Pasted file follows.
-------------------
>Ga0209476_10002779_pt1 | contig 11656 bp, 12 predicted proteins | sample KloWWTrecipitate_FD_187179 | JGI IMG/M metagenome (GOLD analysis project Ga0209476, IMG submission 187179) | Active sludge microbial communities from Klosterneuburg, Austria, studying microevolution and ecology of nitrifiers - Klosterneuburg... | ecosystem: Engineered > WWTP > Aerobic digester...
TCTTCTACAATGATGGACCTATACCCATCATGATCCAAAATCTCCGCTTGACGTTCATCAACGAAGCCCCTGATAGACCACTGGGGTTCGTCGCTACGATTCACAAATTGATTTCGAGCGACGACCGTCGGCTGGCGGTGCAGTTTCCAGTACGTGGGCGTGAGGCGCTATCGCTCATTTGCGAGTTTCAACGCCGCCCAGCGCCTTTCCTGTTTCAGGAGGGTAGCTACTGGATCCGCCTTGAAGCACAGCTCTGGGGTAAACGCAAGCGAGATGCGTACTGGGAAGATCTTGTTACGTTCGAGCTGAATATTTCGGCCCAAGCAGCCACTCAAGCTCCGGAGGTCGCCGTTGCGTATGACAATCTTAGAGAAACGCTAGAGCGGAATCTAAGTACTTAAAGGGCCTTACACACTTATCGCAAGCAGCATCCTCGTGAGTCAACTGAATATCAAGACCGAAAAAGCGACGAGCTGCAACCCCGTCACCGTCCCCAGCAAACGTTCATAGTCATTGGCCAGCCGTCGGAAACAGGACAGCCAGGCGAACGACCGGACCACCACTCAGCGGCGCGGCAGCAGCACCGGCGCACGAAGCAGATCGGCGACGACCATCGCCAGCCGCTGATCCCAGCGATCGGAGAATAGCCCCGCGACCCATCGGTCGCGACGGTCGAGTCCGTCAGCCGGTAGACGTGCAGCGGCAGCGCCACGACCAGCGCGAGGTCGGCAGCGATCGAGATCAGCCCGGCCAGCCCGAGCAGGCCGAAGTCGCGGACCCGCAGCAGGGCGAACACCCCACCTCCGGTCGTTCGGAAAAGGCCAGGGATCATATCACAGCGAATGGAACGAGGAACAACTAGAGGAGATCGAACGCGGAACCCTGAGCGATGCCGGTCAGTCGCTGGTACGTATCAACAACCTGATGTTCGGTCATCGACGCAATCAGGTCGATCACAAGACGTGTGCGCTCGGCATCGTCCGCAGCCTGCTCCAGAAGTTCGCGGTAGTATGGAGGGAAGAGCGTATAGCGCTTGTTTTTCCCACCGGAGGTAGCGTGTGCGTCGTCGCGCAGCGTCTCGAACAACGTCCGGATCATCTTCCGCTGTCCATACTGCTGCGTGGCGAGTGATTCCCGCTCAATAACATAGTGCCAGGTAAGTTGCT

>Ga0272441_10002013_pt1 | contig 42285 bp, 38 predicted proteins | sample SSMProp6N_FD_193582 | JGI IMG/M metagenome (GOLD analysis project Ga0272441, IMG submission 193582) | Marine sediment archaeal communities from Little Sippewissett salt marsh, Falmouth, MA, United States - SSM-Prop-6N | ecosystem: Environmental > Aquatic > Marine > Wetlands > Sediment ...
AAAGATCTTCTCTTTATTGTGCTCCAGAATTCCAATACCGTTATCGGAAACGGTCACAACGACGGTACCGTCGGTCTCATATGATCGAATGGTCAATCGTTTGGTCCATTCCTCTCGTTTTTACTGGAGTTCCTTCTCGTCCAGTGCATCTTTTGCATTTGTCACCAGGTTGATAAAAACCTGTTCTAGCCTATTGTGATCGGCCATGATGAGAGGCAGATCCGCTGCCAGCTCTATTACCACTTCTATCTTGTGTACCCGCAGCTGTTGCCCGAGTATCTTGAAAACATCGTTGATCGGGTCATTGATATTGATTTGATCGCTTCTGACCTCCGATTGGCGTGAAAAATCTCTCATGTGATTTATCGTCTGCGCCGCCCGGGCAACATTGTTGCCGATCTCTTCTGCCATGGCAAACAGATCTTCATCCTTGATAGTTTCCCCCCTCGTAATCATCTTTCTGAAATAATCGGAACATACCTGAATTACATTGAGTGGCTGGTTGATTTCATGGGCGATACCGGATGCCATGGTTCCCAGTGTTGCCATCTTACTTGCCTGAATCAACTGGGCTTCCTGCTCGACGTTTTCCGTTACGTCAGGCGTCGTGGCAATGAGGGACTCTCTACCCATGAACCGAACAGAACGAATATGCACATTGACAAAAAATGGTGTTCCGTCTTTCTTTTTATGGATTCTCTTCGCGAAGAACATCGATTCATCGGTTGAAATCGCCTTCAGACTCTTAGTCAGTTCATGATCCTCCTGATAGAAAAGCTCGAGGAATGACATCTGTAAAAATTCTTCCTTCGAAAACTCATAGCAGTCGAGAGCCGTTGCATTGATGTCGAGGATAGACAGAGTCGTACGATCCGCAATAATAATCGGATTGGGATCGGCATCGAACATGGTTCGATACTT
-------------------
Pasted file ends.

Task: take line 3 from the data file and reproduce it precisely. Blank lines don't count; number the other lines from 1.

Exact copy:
>Ga0272441_10002013_pt1 | contig 42285 bp, 38 predicted proteins | sample SSMProp6N_FD_193582 | JGI IMG/M metagenome (GOLD analysis project Ga0272441, IMG submission 193582) | Marine sediment archaeal communities from Little Sippewissett salt marsh, Falmouth, MA, United States - SSM-Prop-6N | ecosystem: Environmental > Aquatic > Marine > Wetlands > Sediment ...